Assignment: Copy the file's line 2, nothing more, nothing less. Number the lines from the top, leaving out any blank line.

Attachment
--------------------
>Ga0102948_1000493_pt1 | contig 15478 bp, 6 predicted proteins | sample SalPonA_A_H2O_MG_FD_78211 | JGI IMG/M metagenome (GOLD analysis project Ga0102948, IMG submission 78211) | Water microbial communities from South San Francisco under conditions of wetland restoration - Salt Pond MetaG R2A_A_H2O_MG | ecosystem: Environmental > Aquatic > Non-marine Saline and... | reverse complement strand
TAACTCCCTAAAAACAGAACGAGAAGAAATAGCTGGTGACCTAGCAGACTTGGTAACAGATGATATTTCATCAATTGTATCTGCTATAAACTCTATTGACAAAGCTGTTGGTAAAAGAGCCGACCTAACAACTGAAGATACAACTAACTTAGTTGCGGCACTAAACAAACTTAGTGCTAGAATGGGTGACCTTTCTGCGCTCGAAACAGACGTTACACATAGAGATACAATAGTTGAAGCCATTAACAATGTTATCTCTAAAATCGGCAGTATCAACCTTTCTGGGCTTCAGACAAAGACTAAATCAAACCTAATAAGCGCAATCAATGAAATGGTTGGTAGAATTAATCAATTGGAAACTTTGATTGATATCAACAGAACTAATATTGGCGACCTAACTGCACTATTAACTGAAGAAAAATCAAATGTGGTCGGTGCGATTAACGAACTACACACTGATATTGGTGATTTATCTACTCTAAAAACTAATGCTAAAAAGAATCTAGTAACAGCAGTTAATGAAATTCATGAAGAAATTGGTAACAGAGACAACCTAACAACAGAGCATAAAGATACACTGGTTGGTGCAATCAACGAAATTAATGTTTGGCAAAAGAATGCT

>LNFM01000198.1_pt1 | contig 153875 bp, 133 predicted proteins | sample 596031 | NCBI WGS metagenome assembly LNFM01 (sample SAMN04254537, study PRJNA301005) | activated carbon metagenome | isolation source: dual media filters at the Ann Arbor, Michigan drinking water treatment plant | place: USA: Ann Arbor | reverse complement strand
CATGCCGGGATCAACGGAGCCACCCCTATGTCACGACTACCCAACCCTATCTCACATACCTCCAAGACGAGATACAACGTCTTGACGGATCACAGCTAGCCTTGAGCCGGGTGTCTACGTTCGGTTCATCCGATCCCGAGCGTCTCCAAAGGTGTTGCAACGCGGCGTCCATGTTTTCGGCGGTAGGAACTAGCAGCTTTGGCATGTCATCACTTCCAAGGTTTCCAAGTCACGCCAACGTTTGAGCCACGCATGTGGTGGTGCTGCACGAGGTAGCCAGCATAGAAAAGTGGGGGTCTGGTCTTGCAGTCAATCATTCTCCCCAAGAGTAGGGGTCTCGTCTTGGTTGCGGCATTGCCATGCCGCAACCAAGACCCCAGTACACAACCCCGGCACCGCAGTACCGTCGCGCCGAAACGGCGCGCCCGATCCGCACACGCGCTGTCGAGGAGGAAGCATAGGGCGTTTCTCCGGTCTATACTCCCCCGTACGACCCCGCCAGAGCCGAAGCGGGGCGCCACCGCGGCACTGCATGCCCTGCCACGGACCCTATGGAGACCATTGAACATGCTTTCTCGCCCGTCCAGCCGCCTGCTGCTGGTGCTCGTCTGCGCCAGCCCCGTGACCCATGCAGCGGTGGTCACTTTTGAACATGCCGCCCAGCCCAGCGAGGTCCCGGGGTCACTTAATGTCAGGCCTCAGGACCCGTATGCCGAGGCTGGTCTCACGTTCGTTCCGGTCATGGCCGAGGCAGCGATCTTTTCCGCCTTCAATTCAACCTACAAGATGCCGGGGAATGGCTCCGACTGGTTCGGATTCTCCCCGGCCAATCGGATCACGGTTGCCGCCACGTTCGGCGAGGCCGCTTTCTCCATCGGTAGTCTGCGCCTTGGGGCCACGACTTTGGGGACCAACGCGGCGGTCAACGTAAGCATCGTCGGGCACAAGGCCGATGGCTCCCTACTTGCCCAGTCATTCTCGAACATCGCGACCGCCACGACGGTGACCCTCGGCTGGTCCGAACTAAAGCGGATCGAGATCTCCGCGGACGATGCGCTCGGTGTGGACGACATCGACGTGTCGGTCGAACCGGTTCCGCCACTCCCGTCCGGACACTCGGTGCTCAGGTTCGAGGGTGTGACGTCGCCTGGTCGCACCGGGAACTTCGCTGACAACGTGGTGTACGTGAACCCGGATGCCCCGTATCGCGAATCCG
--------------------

TAACTCCCTAAAAACAGAACGAGAAGAAATAGCTGGTGACCTAGCAGACTTGGTAACAGATGATATTTCATCAATTGTATCTGCTATAAACTCTATTGACAAAGCTGTTGGTAAAAGAGCCGACCTAACAACTGAAGATACAACTAACTTAGTTGCGGCACTAAACAAACTTAGTGCTAGAATGGGTGACCTTTCTGCGCTCGAAACAGACGTTACACATAGAGATACAATAGTTGAAGCCATTAACAATGTTATCTCTAAAATCGGCAGTATCAACCTTTCTGGGCTTCAGACAAAGACTAAATCAAACCTAATAAGCGCAATCAATGAAATGGTTGGTAGAATTAATCAATTGGAAACTTTGATTGATATCAACAGAACTAATATTGGCGACCTAACTGCACTATTAACTGAAGAAAAATCAAATGTGGTCGGTGCGATTAACGAACTACACACTGATATTGGTGATTTATCTACTCTAAAAACTAATGCTAAAAAGAATCTAGTAACAGCAGTTAATGAAATTCATGAAGAAATTGGTAACAGAGACAACCTAACAACAGAGCATAAAGATACACTGGTTGGTGCAATCAACGAAATTAATGTTTGGCAAAAGAATGCT